June 12-13, 2017
The team spends a restful two days at Veranda Eco Resort, a densely vegetated hotel that feels like living in the Swiss Family Robinson house. Five team members rent motorbikes for $6/day and explore the area while the rest of us relax at the hotel. We have a great evening of fellowship and fun, playing cards in an outdoor seating area with a few too many gecko friends, and watching the sun set over the ocean. Two days later we are rested and ready to return to the hustle-bustle of the city!
Shortly after our arrival back in Phnom Penh most of the team walks over to the dorm for a short time of fellowship with the students. In the meantime, I’m oﬀ to the pharmacy with midwife Bora to
shop for this week’s medical clinic. The team and the dorm students all meet up at Pizza Company for a fun time of conversation, lots of hot-dog-crust-pizza (little wieners embedded in the outer crust, like pizza surrounded by pigs-in-a-blanket), and an exciting televised soccer match between the Cambodia national team and some other country. I’m not a big hot dog eater, but Cambodian hot dogs are ruined for me since some of the kids told me that some Cambodian hot dog are made with cat, and some with rat. It may not even be true, but it’s believable enough.
June 14, 2017
Today is our first day to travel to Prek Eng to spend time with the kids at their home. We have learned that if we arrive at the Asia’s Hope campus and spend time with only one home, the kids at the other home feel left out, so we spend about an hour at PE 4 before walking over to PE 5 to spend the remainder of the evening. Some team members raised money for ‘whatever is needed’ and 42 dump truck loads of fill dirt now adorn the campus. Until now, there was a large ditch running through the middle of campus between the school and the play area that cut down on usable land and was a magnet for soccer balls, volleyballs, and small children. When the project is complete, it will be one large, level space that will be safer and give the kids much more room to
play. It’s exciting to see the tangible diﬀerence being made through someone’s generosity.
Time at PE 5 begins with making four batches of flubber. It’s a crazy, gooey, stretchy, substance with an unlikely recipe. In one bowl, mix 1 1/2 teaspoons of borax with 3/4 cup warm water. In a second bowl, mix 1 cup of white glue with 3/4 cup of warm water and about 8 drops of food coloring (the new neon colors are great for this project). While stirring vigorously, slowly pour the borax mixture into the glue mixture. As you stir, the two watery mixtures create a semi-solid. Pour the finished product into a shallow pan, drain oﬀ the watery part, then knead the rest for a few seconds and it’s done! The kids had a great time playing and experimenting with their flubber creations.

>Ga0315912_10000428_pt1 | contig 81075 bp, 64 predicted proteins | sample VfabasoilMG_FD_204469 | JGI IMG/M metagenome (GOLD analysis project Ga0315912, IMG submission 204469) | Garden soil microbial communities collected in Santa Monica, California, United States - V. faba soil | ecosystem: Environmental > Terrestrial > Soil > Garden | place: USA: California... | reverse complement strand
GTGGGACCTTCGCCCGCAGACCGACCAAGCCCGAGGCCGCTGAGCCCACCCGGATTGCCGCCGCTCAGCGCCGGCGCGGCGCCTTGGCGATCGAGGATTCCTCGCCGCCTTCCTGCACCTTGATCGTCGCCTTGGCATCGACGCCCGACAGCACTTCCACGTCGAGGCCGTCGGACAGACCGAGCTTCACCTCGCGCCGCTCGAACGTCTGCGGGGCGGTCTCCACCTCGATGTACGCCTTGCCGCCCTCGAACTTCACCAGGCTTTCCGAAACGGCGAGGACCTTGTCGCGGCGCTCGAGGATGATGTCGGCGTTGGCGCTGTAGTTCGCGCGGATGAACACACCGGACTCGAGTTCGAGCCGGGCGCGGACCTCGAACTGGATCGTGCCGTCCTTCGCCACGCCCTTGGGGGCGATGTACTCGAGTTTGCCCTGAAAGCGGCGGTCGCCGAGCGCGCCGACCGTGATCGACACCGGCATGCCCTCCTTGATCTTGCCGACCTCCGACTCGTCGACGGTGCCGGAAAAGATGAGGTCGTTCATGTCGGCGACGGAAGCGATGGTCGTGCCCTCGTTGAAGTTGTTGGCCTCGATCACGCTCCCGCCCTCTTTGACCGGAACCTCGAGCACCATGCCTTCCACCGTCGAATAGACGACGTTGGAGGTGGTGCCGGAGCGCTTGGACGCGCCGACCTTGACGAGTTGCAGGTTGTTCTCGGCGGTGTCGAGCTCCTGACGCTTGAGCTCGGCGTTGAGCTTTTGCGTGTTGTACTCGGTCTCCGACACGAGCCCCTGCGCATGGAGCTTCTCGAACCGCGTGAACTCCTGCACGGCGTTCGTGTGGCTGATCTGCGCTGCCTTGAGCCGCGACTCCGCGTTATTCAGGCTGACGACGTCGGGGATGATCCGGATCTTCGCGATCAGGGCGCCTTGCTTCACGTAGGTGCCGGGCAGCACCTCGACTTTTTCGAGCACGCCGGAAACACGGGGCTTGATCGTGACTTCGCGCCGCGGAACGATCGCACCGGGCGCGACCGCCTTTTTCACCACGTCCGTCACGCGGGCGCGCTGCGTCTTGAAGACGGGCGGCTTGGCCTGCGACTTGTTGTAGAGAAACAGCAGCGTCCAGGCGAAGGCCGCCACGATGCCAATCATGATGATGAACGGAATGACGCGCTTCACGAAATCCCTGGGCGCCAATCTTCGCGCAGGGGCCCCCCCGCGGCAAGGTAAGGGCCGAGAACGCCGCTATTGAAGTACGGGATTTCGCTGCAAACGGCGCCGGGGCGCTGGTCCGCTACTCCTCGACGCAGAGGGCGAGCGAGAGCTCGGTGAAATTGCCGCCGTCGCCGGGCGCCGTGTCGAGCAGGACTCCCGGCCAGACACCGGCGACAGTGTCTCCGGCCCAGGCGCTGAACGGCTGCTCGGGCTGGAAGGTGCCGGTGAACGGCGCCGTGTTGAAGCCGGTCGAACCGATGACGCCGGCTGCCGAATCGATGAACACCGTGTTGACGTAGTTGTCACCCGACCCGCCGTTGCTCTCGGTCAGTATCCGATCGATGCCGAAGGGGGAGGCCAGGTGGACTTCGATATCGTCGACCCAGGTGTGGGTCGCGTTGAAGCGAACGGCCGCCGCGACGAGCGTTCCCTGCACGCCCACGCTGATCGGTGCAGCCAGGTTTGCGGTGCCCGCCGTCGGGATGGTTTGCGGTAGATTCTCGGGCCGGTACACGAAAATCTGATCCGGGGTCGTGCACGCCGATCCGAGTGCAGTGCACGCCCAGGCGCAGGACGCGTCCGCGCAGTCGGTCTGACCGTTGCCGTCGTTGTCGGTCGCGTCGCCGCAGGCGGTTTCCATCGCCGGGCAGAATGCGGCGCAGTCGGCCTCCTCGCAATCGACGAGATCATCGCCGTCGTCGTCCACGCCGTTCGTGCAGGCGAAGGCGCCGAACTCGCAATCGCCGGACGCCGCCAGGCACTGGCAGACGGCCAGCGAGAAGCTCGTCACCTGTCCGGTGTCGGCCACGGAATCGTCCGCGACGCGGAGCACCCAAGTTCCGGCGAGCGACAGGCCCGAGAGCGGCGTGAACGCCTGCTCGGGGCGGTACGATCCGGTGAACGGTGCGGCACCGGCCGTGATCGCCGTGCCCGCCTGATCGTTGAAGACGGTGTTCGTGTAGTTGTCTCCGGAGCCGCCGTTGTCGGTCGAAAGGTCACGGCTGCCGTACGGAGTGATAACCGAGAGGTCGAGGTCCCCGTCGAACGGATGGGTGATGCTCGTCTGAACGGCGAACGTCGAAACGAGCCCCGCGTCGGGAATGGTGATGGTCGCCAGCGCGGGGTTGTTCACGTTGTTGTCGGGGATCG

After flubber we enjoy dinner together and then team members do what they do best, interact and build relationships with the kids. It’s like a beautiful orchestra piece that somehow comes oﬀ
perfectly with no conductor. Two team members play guitar and sing with the kids (several of the kids from each home have learned how to play guitar, and they really enjoy learning new techniques and songs), some color, some make woven construction paper placemats, some play with Legos, some make giant tissue paper flowers, and others talk with the kids and the house parents. The kids are creative and engaged, and each team member contributes to the ‘song’; the result is a fabulous evening for everyone.
June 15, 2017
We spend the morning meeting with dorm leaders to discuss current and future needs, then meet with the team to decide which needs will be our funding priority. Team member Dave is oﬀ to a coﬀee shop to prepare a sermon for Sunday and a teaching on proverbs for the older boys in Prek
Eng Sunday afternoon. He really enjoys teaching and has found a niche here sharing his love of science with kids who don’t have much opportunity in school to do hands-on experiments, and connecting with the older boys about their transition to adulthood. After lunch, we are all headed back out to Prek Eng for a repeat of yesterday but in reverse order. We start at PE 5 for a short visit, then head to PE 4 for the evening. PE 5 house mom is sick and in bed with an IV bottle – she’s been dizzy and nauseous, so things are a bit quieter than normal at their house.